5-23-16 SPC Outlook
5-23-16 SPC Outlook

Another day, another hotel continental breakfast. I really like those “do-it-yourself” waffles though.

I got in late the previous night so I planned on waking up a little early for breakfast and forecasting. I decided on Elk City, OK 1 as my starting point for the day.

The drive there was pleasant, with patches of heavy fog on the way. I stopped just across the Oklahoma border at a rest stop. Have I mentioned that Oklahoma has really nice rest stops? These things are built like museums and are very clean. They’re even staffed!

I talked to the Rest Stop Receptionist (working title unknown) for awhile. Upon hearing that I was a storm chaser, she started complaining about the TV weather coverage in western Oklahoma, strongly advising me to “tell them to do something about it”. I explained that I have no actual contact with any Oklahoma television affiliates and am, in fact, just a guy in a car. This didn’t really sink in.

You know what? Fine. I’ll bring it up at the next meeting.

Continuing on, I got to Elk City by late morning. I got gas and realized that I had a bunch of time to kill. I knew I needed a LOT of work before I could take decent pictures with Heather’s Canon 60D camera, so I drove out to the back of the lot and started experimenting.

Clouds. Trucks. What more could you ask for? Note that I haven’t fixed my mirror yet. (Canon 60D)

Realizing that this was dumb and that there were far more photogenic places to be, I headed west out of town. I parked on Highway 283 just north of Sayre, Oklahoma.

Taken with my iPhone. I just liked all the colors in this picture.

Then I began my covert surveillance of the local livestock.

The wild cow in its native habitat.

I was there for awhile. Long enough to decide to go back to Elk City for a restroom break and a drink, then go back to my spot. About an hour later, RadarScope showed a strengthening storm southwest of my position. It was rotating and moving northeast near Shamrock, Texas. Chasers began flocking to the only game in town but I decided to stay put, confident that initiation was starting and that soon there would be other options.

I believe that this was a well-watched storm. Just not by me.

The Shamrock storm looked better and better. I stayed put.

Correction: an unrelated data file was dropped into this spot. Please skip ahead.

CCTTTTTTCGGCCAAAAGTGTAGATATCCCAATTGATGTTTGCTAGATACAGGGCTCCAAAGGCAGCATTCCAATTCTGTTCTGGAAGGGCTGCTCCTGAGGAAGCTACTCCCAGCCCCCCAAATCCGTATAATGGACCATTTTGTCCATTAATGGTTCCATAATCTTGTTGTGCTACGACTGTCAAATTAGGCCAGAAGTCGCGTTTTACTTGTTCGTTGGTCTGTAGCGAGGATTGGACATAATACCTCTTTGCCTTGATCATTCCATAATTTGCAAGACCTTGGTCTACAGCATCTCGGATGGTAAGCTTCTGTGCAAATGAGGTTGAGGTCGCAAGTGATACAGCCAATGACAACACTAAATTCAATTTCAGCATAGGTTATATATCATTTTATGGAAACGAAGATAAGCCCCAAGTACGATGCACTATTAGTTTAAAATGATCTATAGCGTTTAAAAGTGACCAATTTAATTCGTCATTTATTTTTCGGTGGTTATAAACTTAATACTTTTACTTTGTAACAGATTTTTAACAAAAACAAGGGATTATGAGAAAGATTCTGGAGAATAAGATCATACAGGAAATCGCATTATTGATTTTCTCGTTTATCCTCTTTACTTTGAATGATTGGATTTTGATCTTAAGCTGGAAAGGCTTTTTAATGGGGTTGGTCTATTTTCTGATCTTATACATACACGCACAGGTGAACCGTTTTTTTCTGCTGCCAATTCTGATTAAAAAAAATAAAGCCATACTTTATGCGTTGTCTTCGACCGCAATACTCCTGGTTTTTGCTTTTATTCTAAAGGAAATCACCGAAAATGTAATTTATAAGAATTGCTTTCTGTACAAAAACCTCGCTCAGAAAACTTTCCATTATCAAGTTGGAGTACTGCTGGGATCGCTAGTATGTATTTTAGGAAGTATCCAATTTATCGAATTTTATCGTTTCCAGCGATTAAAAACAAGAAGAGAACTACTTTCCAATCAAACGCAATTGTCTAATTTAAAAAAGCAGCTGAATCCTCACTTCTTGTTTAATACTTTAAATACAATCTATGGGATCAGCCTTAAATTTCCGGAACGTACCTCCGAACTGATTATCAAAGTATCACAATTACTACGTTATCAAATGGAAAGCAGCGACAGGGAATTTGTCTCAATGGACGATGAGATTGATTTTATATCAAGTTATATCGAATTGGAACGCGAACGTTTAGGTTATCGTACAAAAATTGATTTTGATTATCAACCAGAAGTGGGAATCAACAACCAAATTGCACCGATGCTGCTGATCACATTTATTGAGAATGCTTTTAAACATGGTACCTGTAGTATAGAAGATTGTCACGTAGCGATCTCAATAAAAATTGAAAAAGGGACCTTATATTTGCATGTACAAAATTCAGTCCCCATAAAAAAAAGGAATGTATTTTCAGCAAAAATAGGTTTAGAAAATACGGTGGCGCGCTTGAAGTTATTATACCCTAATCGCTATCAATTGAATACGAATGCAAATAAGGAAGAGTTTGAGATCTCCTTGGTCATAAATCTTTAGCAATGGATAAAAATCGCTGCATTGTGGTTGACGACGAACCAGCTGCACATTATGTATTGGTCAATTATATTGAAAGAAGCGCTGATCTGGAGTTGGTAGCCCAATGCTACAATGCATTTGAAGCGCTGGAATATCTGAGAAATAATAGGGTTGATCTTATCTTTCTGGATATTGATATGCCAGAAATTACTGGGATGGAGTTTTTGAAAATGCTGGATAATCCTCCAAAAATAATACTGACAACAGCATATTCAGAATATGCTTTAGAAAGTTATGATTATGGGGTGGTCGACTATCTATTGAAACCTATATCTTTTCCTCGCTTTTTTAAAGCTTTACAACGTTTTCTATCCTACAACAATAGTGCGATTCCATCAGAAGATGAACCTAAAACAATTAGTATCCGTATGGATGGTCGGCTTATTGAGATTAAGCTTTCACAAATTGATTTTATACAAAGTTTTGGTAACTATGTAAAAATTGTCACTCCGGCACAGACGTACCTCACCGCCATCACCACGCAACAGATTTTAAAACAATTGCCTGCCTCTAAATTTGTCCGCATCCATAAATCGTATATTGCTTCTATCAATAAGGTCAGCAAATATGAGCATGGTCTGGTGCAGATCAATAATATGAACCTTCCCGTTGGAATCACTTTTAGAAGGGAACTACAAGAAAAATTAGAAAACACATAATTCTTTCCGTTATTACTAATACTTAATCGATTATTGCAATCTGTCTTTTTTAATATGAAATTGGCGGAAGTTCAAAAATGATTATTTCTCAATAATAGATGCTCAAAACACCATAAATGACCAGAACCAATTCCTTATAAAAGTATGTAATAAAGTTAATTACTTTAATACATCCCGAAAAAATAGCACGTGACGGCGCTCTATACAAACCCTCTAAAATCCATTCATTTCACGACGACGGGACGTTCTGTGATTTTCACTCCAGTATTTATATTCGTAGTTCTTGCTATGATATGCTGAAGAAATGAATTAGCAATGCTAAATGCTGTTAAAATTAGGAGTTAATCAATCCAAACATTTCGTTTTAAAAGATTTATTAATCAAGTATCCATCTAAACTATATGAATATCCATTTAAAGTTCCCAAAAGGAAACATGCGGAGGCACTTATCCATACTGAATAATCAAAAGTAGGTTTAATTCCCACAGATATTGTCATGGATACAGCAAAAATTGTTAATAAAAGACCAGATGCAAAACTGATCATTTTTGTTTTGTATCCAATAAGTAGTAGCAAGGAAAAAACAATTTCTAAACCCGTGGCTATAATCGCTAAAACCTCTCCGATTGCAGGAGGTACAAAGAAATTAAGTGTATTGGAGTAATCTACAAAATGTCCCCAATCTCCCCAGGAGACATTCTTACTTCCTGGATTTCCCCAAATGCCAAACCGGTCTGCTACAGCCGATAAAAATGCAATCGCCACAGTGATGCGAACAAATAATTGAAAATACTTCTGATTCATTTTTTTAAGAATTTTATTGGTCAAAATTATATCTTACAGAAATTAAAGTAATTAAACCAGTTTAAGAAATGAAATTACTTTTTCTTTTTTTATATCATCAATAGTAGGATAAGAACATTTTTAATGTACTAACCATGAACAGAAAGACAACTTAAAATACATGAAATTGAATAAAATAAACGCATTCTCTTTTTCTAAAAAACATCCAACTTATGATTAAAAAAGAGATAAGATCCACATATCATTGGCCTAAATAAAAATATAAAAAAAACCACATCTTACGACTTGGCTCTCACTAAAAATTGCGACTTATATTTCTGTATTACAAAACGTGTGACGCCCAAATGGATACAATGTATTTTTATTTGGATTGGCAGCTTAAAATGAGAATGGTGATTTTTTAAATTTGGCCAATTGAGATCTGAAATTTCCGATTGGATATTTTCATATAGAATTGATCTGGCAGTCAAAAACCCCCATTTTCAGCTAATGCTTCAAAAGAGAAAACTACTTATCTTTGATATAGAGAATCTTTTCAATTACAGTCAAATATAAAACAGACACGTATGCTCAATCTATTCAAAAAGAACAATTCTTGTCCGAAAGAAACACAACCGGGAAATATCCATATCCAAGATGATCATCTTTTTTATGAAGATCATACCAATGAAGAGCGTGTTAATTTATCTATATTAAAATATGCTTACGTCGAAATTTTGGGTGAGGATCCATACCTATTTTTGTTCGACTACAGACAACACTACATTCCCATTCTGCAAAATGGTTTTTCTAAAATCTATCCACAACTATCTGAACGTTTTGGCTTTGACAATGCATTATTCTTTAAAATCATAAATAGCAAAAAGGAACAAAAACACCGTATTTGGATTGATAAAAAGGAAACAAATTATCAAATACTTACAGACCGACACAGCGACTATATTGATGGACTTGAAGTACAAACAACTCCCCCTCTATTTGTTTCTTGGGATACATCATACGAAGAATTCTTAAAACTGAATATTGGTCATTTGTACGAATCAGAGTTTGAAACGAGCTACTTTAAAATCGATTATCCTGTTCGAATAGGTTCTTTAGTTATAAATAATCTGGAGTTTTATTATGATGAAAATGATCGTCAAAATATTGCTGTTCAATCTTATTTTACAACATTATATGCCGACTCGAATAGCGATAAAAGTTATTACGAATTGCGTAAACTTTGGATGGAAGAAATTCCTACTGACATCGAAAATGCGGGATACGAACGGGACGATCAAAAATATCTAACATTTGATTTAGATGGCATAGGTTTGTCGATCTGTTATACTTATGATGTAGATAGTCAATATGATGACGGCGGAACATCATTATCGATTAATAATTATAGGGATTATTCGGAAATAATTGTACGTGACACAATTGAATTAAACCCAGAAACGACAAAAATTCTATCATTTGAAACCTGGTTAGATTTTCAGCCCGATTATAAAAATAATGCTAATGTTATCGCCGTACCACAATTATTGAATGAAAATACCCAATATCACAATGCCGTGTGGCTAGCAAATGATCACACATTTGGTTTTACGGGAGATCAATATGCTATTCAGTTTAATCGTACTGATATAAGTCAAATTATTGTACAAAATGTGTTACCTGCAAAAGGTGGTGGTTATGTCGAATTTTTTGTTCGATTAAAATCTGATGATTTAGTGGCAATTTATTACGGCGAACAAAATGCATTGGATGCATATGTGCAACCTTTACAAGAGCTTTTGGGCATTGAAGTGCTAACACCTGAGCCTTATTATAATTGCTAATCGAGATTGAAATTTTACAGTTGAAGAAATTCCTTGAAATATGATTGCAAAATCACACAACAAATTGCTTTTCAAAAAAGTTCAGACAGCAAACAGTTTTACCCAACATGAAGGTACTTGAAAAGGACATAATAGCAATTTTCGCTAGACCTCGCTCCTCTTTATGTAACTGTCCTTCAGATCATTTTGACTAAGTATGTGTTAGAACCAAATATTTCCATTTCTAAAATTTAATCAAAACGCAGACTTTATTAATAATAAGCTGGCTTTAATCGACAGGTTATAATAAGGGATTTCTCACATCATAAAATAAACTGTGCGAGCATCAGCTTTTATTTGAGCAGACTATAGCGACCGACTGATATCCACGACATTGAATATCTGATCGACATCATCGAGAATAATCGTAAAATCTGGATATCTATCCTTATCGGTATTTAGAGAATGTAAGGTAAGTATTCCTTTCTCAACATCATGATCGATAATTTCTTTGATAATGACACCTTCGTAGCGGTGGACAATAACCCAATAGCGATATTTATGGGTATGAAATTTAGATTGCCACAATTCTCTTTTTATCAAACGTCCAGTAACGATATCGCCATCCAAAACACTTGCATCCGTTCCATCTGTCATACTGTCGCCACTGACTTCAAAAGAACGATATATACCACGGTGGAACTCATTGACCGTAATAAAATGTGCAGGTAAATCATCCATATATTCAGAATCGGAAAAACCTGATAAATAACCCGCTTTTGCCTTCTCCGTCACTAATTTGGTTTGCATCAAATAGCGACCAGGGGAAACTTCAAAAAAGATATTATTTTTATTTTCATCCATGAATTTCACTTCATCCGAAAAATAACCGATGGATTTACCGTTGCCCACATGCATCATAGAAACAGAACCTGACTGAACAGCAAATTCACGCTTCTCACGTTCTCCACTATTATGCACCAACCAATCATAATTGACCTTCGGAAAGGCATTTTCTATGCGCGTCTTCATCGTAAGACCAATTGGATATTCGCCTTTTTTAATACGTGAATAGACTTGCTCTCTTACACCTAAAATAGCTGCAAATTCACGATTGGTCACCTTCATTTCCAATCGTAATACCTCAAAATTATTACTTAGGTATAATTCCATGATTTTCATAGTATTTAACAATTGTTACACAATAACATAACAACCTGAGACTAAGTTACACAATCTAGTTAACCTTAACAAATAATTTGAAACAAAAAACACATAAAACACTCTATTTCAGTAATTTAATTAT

It became tornado warned. I did nothing.

In fact, nothing else developed. After about an hour I decided to head to the Shamrock storm. I dilly-dallied around though, stopping at one point to try to photograph a really cool looking hawk sitting on a fence. It waited until I had the camera out of the bag, lens cap off, and almost pointed at it. Then it flew away.

Well played, hawk.

I finally did intercept the storm after driving south through Erick, Oklahoma. By now it had drifted southeast of Shamrock and was almost out of juice. I took some pictures of the cloud base, then drove a mile north before it could rain on me.

The tail end of the Shamrock LP supercell. I’m told it looked very impressive earlier.

I was really feeling the lack of sleep and just not feeling good in general. I watched what looked like some storm initiation north of me, but couldn’t get enthused about the chase day. I felt like I’d kind of suckered myself south to chase the Shamrock storm so I wasn’t happy. I decided to head east towards Oklahoma City, but figured I’d change course if things developed.

I finally did stop just off I-40, almost due south of Woodward to take some more pictures. It was pretty cloudy now and I wanted to test my photography in lower light.

I tend to overexpose everything. Very thankful for Lightroom. Also, the triumphant return of my car in my pictures!

I saw that some storm initiation was now going on to the north and was tempted to head over to get in position. I just wanted to rest though, not backtrack a couple of hours back to Oklahoma City. So I called it a day.

Which is why I missed a tornado just north of Woodward later that evening. According to some of the reports I heard, the damn thing sat STATIONARY IN A FIELD for like ten minutes. Then it lurched northwest (of all things), scaring the crap out of a few chasers.

This was the topping on a crappy day. I resolved to do better tomorrow.

Lessons Learned:

  • Focus some forecasting time on finding out more about when storm initiation will happen. I could have gotten another couple of hours of sleep and still had time to get out there and WANT to chase. I’d have missed the hotel waffle though. I have mixed feelings.
  • You are not a hawk chaser. You are a storm chaser. Leave the local wildlife alone.
  • Experimenting with the camera was the only good decision I made all day. It helped a lot.

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